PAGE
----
The very short list of termination-for-cause items includes:
You may also want to include language about unprofessional conduct or other expectations of professional performance similar to Society Hill Anesthesia Consultants, but both Roediger and Witte warn against trying to make this section too long and detailed.
You also don’t want to make the grounds for dismissal overly pejorative. “These days where you see lawyers go off into uncharted territory is about what happens if the cost of your malpractice insurance goes up,” says Roediger. “That’s not a basis for immediate termination, by the way. That’s ridiculous.”
Similarly, Roediger suggests keeping to genuine infractions for dismissal. “If you lose your hospital staff privileges, [termination] should not be for something like a record suspension. It should be if you permanently lose your hospital staff privileges.”
If a physician does breach the agreement, he should have some sort of notice and period of “cure” to correct any violations. Roediger suggests a 30-day cure period be specified in the agreement.
Most employment agreements also contain a notice provision - either the practice giving notice of termination to the physician, or the physician giving notice of resignation to the practice. Because the standard notice term is 90 days, says Edwards, “we jokingly say these are just 90-day contracts, as opposed to one-year or two-year contracts.” However, since both the physician and the practice will need time to prepare for the physician’s departure, the notice period should be same for both sides.
Protect the interests of your practice, but be sure to give physicians a chance to live up to your expectations, too.
The restrictive covenant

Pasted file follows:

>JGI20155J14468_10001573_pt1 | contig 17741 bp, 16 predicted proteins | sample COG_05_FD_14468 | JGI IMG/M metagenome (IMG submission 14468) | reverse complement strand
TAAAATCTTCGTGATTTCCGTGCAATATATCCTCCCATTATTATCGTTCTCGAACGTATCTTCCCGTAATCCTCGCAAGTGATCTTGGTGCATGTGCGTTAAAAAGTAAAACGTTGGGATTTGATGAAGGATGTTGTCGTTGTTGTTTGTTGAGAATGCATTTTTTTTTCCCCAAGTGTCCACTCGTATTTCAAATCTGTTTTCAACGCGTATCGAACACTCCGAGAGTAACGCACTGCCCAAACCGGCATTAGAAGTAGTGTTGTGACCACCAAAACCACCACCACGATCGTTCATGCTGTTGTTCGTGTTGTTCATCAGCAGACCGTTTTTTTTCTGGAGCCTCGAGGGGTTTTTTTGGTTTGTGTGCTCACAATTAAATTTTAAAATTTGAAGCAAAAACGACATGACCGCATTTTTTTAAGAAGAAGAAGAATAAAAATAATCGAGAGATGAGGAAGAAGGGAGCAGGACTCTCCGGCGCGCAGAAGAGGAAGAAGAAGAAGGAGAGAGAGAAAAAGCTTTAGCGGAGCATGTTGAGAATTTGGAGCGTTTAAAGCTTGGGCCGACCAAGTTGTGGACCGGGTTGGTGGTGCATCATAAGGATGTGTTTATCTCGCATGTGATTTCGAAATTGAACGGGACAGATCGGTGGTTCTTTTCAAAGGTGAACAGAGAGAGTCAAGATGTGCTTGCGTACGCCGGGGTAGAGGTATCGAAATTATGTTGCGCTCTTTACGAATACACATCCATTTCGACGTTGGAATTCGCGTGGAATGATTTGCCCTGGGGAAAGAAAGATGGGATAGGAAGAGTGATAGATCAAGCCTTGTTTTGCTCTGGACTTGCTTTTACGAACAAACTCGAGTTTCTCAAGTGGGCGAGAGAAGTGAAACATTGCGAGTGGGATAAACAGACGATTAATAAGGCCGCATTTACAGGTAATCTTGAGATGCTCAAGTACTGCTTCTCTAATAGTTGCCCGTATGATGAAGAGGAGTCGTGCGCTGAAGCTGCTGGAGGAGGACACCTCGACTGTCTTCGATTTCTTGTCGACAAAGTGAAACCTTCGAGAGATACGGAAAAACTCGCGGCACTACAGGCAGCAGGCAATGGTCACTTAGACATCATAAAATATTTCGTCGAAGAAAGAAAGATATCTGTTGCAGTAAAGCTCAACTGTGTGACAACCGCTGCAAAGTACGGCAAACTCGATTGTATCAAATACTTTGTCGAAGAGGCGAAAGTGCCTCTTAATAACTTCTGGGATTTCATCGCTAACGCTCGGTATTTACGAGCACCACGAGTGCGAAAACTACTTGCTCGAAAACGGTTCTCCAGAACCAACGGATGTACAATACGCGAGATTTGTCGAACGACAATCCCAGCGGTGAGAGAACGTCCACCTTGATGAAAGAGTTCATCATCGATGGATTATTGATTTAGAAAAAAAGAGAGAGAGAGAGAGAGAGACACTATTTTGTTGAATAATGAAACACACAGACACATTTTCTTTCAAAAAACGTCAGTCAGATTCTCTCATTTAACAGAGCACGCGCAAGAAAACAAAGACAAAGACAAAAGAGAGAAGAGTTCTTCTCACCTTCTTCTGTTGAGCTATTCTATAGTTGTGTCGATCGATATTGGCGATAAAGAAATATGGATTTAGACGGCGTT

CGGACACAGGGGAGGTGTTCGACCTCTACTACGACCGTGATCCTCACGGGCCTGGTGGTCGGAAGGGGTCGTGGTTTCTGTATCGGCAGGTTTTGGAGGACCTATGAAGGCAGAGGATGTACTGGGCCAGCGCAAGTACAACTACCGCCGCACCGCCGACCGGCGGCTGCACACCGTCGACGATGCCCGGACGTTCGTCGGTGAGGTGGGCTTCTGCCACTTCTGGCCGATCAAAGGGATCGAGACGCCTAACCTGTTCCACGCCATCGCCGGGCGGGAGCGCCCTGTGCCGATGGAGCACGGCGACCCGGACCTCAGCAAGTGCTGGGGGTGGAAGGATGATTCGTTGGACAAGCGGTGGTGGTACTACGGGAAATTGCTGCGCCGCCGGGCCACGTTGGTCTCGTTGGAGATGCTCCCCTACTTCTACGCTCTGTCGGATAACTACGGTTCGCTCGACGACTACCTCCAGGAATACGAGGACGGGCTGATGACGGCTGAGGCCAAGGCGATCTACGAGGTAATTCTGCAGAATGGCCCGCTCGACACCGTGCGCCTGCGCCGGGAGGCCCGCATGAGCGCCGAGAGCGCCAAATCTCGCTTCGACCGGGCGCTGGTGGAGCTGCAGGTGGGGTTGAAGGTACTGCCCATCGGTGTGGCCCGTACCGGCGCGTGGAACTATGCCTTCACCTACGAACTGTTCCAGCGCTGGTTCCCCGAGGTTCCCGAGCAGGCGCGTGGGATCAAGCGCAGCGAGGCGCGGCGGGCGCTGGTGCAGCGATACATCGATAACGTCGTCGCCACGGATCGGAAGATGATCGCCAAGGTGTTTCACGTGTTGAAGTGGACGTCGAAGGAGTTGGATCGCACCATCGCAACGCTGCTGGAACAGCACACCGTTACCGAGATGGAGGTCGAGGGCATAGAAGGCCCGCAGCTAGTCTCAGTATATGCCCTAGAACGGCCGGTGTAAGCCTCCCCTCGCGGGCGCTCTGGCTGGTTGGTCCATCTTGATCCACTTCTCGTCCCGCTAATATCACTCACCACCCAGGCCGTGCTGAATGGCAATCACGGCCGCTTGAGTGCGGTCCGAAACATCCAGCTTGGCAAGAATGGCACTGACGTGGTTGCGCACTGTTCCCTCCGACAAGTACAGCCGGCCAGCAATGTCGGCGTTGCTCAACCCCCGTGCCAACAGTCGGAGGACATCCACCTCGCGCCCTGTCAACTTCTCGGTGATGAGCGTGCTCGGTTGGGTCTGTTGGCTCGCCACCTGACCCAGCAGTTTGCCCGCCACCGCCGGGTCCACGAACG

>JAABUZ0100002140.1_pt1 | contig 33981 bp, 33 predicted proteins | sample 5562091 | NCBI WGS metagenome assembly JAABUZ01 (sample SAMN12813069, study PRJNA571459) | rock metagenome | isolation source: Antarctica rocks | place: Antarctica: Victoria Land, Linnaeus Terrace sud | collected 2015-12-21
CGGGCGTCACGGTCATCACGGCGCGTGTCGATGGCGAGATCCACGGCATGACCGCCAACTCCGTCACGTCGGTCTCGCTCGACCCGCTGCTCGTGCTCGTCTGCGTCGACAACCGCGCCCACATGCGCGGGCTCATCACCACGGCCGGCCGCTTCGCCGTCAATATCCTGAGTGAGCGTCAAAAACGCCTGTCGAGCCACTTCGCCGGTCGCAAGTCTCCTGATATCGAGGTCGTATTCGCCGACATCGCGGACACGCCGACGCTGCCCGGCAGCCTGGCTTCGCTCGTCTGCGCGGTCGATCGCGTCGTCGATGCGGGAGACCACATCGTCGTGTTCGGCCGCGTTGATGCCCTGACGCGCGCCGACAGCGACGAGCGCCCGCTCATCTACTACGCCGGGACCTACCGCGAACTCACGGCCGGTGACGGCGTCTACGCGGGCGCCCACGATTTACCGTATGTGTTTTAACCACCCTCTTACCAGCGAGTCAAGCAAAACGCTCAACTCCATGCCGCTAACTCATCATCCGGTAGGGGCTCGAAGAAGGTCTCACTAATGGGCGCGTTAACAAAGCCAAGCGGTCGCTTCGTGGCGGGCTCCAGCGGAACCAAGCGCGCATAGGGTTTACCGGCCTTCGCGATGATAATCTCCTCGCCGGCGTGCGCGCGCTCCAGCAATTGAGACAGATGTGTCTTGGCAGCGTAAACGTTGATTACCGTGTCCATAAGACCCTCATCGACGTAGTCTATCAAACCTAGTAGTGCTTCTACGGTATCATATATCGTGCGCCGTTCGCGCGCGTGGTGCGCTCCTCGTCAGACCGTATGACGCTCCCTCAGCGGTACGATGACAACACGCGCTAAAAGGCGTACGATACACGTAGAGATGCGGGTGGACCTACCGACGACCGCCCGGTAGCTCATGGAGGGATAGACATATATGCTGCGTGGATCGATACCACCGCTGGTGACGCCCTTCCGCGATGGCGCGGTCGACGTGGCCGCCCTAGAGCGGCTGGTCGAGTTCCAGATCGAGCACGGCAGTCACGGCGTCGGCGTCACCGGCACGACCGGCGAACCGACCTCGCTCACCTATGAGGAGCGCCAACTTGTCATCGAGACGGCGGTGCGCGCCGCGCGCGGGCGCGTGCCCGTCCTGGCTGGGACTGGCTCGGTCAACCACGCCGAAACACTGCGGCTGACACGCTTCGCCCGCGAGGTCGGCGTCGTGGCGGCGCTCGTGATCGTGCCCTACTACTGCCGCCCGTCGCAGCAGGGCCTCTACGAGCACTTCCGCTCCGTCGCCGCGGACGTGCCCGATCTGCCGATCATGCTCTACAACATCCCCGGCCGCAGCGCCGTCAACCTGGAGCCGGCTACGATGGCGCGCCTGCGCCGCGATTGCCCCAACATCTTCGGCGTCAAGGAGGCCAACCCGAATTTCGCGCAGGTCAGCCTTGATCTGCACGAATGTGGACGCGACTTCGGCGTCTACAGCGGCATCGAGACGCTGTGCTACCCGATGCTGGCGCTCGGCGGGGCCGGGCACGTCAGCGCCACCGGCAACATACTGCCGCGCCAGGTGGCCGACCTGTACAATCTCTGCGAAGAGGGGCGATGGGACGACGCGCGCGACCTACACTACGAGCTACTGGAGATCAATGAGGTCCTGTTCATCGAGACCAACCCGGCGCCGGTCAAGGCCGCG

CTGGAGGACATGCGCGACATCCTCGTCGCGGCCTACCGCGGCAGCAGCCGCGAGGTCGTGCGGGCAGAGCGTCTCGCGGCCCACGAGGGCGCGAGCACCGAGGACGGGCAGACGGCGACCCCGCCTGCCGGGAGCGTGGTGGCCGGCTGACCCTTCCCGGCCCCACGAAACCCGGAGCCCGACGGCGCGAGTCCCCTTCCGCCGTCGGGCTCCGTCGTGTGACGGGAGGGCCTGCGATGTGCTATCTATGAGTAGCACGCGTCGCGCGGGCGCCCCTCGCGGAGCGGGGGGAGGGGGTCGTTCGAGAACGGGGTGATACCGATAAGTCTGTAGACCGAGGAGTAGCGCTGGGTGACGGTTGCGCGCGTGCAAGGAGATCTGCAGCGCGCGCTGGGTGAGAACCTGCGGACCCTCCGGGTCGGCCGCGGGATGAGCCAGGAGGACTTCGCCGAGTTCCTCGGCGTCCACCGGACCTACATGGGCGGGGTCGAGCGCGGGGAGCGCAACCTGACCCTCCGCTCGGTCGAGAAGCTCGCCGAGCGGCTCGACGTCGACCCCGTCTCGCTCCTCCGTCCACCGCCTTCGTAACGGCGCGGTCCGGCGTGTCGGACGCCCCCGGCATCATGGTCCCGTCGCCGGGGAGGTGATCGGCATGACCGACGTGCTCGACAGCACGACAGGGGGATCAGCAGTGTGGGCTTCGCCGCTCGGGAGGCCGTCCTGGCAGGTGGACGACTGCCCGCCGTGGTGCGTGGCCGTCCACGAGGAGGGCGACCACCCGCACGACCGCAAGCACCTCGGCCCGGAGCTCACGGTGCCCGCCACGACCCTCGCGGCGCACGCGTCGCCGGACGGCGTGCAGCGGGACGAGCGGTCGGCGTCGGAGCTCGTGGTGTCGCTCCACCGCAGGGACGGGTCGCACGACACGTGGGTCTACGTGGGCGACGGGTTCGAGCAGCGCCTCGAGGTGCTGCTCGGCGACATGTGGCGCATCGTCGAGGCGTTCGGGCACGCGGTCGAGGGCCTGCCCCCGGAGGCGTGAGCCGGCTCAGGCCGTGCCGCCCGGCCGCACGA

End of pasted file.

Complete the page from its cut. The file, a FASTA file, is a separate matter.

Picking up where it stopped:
Is there any practice that doesn’t want noncompete clauses in its employment agreements? And are there any physician job candidates who aren’t wary of them?
You are entitled to reasonably protect your own interests by preventing departing employees from taking business out the door when they leave. But job candidates don’t want to find themselves unemployable in your community if things don’t work out at your practice.
That’s why crafting noncompete clauses (sometimes referred to as restrictive covenants) is a delicate matter, says Edwards, whose multistate practice has more than 60 physicians and more than 100 certified registered nurse anesthetists. You want to avoid language that “scares people away because it is too onerous,” but isn’t “so soft that what is the point of actually having it?”
So where’s the middle ground?
First, make sure you’re clear on the geographic area you most need to protect. Roediger asks her practice-clients to go through their patient base and find out where 80 percent of their patients come from. “I think that it is important for them to not just willy-nilly assign an area that they want to protect,” she explains. “I think it is important for them to really figure out where their practice service area is and to derive a noncompete based on reality, not just fear.”